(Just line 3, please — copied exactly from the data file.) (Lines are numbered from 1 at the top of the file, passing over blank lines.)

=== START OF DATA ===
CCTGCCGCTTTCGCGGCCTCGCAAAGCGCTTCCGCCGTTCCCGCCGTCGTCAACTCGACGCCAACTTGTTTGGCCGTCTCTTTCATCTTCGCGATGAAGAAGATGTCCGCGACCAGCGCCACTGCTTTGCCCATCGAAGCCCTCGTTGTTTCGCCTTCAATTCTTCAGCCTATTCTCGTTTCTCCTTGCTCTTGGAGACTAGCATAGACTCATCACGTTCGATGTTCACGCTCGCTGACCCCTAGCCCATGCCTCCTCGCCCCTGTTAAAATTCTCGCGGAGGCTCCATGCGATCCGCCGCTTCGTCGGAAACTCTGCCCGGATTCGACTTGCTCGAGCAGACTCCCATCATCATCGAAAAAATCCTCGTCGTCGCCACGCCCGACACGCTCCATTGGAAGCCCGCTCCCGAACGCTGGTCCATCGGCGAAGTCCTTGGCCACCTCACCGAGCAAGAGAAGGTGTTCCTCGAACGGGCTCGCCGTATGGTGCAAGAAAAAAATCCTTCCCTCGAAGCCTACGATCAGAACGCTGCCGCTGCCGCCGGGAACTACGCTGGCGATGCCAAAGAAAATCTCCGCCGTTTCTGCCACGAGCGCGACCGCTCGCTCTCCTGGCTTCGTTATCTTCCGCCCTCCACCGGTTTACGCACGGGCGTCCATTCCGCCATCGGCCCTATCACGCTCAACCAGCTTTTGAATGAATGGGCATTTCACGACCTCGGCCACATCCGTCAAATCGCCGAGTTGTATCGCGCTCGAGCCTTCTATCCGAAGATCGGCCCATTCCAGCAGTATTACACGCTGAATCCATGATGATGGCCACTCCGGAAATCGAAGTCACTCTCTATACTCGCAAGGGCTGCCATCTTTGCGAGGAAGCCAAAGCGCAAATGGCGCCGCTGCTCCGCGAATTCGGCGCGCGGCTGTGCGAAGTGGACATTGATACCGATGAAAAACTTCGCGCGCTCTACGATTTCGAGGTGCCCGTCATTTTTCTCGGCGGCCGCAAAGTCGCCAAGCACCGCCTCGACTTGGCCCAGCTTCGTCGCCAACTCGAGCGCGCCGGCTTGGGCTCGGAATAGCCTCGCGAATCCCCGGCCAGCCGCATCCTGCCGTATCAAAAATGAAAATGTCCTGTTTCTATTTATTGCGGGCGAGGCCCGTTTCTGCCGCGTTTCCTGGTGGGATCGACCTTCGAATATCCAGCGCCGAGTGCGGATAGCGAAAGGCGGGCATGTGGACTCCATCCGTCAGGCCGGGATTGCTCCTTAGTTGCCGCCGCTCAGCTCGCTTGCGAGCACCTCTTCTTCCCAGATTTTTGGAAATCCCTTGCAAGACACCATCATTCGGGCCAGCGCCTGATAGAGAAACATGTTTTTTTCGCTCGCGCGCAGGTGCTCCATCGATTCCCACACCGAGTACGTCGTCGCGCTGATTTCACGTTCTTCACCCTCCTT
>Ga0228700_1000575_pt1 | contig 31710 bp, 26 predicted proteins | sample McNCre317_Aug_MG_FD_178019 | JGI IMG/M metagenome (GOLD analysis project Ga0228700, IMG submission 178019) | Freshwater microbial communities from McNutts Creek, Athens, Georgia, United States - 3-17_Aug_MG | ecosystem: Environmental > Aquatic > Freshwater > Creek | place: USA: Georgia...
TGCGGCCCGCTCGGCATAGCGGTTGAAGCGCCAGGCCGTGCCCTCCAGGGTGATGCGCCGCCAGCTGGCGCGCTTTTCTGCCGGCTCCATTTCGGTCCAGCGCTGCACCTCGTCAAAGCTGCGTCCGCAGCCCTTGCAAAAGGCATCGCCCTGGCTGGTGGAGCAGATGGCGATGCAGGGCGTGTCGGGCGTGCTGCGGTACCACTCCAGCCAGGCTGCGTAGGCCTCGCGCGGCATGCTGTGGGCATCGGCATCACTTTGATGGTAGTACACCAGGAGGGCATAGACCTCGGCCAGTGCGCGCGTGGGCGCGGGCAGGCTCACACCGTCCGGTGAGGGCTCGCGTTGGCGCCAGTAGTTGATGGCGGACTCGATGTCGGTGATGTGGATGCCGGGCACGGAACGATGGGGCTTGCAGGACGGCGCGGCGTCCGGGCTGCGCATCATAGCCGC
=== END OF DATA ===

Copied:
TGCGGCCCGCTCGGCATAGCGGTTGAAGCGCCAGGCCGTGCCCTCCAGGGTGATGCGCCGCCAGCTGGCGCGCTTTTCTGCCGGCTCCATTTCGGTCCAGCGCTGCACCTCGTCAAAGCTGCGTCCGCAGCCCTTGCAAAAGGCATCGCCCTGGCTGGTGGAGCAGATGGCGATGCAGGGCGTGTCGGGCGTGCTGCGGTACCACTCCAGCCAGGCTGCGTAGGCCTCGCGCGGCATGCTGTGGGCATCGGCATCACTTTGATGGTAGTACACCAGGAGGGCATAGACCTCGGCCAGTGCGCGCGTGGGCGCGGGCAGGCTCACACCGTCCGGTGAGGGCTCGCGTTGGCGCCAGTAGTTGATGGCGGACTCGATGTCGGTGATGTGGATGCCGGGCACGGAACGATGGGGCTTGCAGGACGGCGCGGCGTCCGGGCTGCGCATCATAGCCGC